The Edinburgh artist: final chapter

feathers carved from book pages

Photo by Chris Scott/Flickr

Last night, while perusing my NPR iPad app, I was delighted to find a story about the mysterious anonymous book sculptor of Edinburgh. I’d posted about this last month, but here was the final chapter.

First, the artist has remained anonymous to the end.

Second, she scorned the common assumption that she was a man. In her own words:

Often a good story ends where it begins. This would mean a return to the Poetry Library. The very place where she had left the first of the ten.

Back to those who had loved that little tree, and so encouraged her to try again …….and again.

Some had wondered who it was, leaving these small strange objects. Some even thought it was a ‘he’! ……. As if!

Third: “the first of ten”? But only eight sculptures had been found!

Check out the NPR story to learn the rest of the tale, and see photos of the final two sculptures. A longer article with many more photographs can be found at Central Station.

As for the photo above: those are the feathers of a tiny wren, carved out of a book as all of the other sculptures have been. The artistry of each sculpture has been amazing, but for me the feathers top them all. They’re simply wonderful, as is the whole story.

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About Fletcher DeLancey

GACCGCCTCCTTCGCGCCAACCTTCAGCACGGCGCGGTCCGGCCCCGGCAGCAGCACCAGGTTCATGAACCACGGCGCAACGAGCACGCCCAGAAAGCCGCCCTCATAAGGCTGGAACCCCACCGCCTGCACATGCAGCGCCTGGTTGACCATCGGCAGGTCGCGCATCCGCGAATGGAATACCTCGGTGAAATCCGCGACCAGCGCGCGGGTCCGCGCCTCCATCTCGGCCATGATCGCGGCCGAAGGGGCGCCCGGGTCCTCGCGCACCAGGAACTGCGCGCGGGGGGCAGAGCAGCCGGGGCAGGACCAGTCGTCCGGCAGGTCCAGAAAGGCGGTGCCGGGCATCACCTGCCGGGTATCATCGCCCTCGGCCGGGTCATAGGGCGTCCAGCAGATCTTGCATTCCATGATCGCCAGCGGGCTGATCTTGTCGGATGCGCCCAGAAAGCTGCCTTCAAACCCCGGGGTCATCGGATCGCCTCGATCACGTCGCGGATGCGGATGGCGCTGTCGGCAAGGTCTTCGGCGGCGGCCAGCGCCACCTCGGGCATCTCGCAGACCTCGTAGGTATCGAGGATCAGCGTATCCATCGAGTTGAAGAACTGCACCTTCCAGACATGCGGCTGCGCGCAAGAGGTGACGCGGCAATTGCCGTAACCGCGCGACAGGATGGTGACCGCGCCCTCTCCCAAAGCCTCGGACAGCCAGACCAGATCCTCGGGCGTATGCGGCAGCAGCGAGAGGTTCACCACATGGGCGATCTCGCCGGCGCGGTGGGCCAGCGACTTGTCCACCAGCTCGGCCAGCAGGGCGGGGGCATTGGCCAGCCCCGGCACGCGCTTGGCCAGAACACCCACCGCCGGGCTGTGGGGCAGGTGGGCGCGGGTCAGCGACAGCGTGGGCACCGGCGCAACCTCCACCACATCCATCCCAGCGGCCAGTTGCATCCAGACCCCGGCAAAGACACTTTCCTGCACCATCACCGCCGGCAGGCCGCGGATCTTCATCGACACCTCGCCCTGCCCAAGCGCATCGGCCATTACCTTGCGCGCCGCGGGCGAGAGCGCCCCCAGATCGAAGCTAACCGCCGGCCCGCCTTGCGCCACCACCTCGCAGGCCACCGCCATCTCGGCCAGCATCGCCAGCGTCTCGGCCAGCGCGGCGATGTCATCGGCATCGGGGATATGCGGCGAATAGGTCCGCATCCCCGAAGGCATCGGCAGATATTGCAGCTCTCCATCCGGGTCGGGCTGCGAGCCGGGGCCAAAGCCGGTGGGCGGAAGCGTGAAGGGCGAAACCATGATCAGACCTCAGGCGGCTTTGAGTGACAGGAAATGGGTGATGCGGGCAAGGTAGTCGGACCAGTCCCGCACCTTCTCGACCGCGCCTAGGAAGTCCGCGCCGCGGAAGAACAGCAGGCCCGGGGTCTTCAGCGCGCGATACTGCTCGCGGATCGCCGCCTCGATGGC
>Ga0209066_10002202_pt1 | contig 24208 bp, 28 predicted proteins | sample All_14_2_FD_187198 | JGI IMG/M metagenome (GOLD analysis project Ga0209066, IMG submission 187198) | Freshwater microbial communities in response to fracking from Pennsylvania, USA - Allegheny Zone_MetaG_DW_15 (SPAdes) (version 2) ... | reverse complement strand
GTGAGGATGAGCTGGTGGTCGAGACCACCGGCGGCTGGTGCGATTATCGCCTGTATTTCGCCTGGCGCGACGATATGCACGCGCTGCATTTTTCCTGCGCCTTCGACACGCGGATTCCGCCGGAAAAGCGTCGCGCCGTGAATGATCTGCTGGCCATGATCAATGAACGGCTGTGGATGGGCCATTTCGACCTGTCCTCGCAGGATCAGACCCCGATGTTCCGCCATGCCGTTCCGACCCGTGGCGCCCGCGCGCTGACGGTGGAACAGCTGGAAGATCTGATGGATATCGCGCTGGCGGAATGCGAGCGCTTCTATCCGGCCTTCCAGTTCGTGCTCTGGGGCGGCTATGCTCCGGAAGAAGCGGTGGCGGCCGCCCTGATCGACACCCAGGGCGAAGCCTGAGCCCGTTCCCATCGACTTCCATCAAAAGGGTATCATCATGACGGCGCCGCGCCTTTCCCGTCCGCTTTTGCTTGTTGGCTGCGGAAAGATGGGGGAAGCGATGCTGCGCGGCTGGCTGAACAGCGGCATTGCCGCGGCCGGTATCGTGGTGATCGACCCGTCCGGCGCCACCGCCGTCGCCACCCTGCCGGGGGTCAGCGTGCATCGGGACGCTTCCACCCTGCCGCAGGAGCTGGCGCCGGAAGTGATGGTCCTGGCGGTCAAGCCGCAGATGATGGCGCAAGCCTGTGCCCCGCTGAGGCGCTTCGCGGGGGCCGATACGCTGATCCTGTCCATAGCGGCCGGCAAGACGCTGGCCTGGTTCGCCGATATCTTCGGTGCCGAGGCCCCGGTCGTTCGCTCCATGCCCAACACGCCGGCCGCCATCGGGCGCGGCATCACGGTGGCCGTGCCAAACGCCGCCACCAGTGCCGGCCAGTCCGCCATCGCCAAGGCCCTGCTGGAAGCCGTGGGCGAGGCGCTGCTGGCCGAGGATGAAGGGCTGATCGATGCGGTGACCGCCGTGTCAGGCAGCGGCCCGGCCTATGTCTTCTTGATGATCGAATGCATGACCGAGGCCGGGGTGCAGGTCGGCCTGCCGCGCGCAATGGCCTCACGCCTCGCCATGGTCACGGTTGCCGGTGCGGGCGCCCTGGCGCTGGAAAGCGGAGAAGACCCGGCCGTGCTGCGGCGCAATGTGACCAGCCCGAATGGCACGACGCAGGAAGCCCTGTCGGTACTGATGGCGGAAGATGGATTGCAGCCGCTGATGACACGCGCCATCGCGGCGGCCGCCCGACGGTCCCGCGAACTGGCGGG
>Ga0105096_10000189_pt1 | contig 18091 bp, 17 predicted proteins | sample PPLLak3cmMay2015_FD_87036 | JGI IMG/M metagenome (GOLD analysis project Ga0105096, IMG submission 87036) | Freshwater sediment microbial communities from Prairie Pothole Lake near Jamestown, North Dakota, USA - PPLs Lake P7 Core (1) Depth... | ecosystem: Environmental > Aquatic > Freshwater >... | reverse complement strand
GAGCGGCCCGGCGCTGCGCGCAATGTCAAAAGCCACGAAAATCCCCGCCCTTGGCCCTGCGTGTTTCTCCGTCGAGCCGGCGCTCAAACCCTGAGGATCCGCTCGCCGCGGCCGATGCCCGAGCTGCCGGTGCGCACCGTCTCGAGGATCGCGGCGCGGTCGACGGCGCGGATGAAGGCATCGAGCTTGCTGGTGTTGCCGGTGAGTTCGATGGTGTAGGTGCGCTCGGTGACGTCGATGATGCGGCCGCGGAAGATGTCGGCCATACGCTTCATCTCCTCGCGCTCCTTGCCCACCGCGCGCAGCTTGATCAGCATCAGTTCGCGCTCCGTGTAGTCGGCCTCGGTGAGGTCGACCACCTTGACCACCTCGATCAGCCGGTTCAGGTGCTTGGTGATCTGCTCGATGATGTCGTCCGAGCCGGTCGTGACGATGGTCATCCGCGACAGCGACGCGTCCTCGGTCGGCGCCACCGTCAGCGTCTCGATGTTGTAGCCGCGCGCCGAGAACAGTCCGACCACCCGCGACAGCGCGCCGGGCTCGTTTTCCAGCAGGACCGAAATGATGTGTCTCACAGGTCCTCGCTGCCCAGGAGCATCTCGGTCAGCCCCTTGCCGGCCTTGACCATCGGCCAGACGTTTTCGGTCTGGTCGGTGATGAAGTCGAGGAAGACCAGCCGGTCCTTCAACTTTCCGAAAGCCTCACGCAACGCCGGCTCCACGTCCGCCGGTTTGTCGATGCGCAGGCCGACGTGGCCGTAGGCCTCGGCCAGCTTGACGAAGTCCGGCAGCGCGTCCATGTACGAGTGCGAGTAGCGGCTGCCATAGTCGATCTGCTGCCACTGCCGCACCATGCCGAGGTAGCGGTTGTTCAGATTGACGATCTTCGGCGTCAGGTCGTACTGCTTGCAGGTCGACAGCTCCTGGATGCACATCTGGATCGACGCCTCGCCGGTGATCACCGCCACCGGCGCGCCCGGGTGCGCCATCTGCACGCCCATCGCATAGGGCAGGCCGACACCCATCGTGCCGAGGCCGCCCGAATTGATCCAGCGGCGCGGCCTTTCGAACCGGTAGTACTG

Socialist heathen and Mac-using author of the Chronicles of Alsea, who enjoys pondering science, politics, well-honed satire (though sarcastic humor can work, too) and all things geeky.
This entry was posted in culture, Europe, good news. Bookmark the permalink.

3 Responses to The Edinburgh artist: final chapter

  1. Inge says:

    Absolutely love the story! All my respect to the creator.

  2. Jbrandao says:

    I had learned about this artist a couple of months ago. Amazing pieces. And the fact that she decided to remain anonymous just makes it even more wonderful. I wish they would just put the sculptures in glass cases, in their respective places, so that people can go visit not just the sculpture, but also the building it was left in

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